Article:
Now updated by a new post Progress on the Orange-throated hummingbird mystery. This adds to my previous post about orange-throated hummingbirds.
After hearing from a couple of hummingbird banders affirming that they do not see a change in throat color in the fall as male Ruby-throated Hummingbirds go though their summer molt (and the fact that banders have been aware of this molt for many years) I will have to modify my previous post suggesting that the birds molt into an orange-throated nonbreeding plumage. It was a very neat and simple hypothesis, explaining all of the data that I had, but it looks like it’s a “just-so story”.
In addition, it appears that there may not be a connection between the occasional orange-throated males seen in late summer (before molt, according to the hummingbird banders) and the orange-throated winter specimens at MCZ (after molt).
In July 2011, Mark Szantyr photographed this male Ruby-throated Hummingbird with an orange throat in Connecticut, and has allowed me to post a couple of his photos of that bird here as part of this discussion. You can see the rest of the photos and more at Mark’s website.
The date of this orange-throated bird – 11 July – is too early for it to have completed molt. Dittmann and Cardiff found the peak of molt in mid-July through August, with throat feathers molted throughout the period but the throat generally in the later stages of molt for any individual bird. This individual also doesn’t show the drab fringes on the gorget feathers that are apparent on the MCZ specimens, instead it seems to have a brilliant and uniform orange gorget.
This shift to orange color is presumably the result of a slight alteration in the structure of the gorget feathers, so that they reflect very slightly shorter wavelengths of light. I still doubt that it has anything to do with wear, for two main reasons: 1) if this was caused by wear I would expect to see a lot more such birds in late summer, but they are extremely rare. 2) If this was caused by wear I would expect the throat to be less uniform in color, as wear would not affect all the feathers precisely the same way. (Update 16 August – apparently an orange shift can be the result of wear, see my later post)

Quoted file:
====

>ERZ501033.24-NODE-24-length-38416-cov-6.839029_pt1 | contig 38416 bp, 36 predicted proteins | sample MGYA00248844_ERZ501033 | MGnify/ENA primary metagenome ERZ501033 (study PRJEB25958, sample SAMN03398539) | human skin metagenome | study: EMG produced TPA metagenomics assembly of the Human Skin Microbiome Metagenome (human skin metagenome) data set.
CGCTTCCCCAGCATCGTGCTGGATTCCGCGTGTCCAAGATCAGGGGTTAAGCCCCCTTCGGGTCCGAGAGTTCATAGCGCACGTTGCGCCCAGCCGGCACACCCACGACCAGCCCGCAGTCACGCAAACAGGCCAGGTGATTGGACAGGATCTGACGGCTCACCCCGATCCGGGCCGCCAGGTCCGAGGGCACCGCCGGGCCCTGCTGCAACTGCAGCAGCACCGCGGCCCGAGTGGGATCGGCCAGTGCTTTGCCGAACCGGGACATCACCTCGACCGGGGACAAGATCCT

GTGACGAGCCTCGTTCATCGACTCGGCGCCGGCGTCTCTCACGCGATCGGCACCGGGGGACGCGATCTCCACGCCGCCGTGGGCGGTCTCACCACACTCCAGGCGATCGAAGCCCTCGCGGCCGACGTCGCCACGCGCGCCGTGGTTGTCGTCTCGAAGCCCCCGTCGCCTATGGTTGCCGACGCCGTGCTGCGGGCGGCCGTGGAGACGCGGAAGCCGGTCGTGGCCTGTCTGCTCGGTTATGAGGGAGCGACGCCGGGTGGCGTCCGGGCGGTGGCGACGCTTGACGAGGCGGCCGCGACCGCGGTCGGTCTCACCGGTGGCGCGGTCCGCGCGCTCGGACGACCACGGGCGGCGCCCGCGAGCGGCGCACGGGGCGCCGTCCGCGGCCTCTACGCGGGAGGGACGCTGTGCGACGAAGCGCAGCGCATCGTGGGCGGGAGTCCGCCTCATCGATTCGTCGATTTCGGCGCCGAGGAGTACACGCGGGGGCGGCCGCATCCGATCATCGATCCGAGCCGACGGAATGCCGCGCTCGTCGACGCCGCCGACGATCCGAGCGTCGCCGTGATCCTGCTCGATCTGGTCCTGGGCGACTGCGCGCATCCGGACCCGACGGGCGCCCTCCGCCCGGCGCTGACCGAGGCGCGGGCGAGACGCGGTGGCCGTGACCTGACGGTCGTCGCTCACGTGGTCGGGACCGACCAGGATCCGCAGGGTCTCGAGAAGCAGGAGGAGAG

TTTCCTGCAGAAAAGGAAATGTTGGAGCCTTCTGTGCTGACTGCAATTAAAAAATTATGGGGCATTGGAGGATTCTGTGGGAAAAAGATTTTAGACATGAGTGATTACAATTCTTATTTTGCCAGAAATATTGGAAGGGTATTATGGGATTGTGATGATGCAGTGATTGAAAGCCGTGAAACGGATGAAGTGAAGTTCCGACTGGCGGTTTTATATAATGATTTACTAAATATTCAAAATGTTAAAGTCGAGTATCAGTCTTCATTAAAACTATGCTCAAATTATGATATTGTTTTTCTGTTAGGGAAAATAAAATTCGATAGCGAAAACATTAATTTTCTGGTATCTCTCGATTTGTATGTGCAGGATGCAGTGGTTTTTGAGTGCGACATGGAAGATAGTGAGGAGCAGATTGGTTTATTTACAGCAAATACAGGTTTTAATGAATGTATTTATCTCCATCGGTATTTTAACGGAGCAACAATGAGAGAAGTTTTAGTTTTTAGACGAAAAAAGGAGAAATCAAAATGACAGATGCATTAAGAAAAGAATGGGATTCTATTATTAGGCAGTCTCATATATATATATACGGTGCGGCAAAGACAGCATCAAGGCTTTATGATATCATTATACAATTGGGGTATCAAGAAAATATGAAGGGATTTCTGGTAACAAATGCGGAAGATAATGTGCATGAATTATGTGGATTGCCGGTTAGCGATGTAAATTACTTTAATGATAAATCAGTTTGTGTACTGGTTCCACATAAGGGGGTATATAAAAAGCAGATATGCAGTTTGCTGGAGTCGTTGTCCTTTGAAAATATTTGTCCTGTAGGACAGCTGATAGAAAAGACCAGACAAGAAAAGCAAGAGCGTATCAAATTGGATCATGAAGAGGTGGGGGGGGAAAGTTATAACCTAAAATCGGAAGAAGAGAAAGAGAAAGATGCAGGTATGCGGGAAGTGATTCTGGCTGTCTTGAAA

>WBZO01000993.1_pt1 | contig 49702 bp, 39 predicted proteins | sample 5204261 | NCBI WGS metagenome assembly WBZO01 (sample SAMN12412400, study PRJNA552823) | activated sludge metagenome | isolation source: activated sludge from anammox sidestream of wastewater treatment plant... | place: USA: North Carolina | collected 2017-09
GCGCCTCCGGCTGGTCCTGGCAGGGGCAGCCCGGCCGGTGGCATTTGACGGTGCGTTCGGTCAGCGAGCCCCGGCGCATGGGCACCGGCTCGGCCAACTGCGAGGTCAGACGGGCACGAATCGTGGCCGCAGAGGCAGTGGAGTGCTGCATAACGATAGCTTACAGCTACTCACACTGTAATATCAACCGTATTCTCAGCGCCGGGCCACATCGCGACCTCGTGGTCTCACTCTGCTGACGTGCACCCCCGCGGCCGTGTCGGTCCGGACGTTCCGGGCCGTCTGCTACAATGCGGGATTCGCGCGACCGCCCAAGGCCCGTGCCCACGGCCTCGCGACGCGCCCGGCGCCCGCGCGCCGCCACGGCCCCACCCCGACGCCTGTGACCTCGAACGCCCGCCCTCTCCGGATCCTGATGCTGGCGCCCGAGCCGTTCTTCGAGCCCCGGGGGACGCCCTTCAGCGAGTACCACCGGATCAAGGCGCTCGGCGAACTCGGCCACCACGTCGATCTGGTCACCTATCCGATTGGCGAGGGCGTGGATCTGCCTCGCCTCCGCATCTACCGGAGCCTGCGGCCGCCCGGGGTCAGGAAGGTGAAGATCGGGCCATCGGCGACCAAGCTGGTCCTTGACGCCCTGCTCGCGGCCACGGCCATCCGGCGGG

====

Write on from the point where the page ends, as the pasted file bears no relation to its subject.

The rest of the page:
The brilliant iridescent throat color is produced by tiny air bubbles that are prefectly calibrated in thickness to reflect a certain wavelength of light. A shift to more orange color would require a slight thinning (or collapse) of the air bubbles on the order of nanometers… maybe that could happen as the feathers age, but again I would expect that effect to be more uneven (with some feathers still reflecting red) and more common.
My suspicion is that this bird molted into these feathers in the spring, and has been the same color since then. In that case orange-throated hummingbirds should show up during spring migration. All of the reports I have heard have come from late summer and fall, but maybe that’s just the season when most Ruby-throated Hummingbirds are seen and studied. Have orange-throated birds like this ever been seen in spring? (Update 16 August – orange shift can be caused by wear, see my later post, but it’s also possible that some birds begin the summer with more orange feathers, so still worth watching for orange-throated males in spring).
The drabber and more orange-toned throat color of the MCZ specimens remains a mystery. I’ll continue to check museum collections as I am able, and I’d be very grateful for any info from others. It would also be helpful to know if observers who see this species on the wintering grounds in Mexico and Central America see this variation in throat color in real life.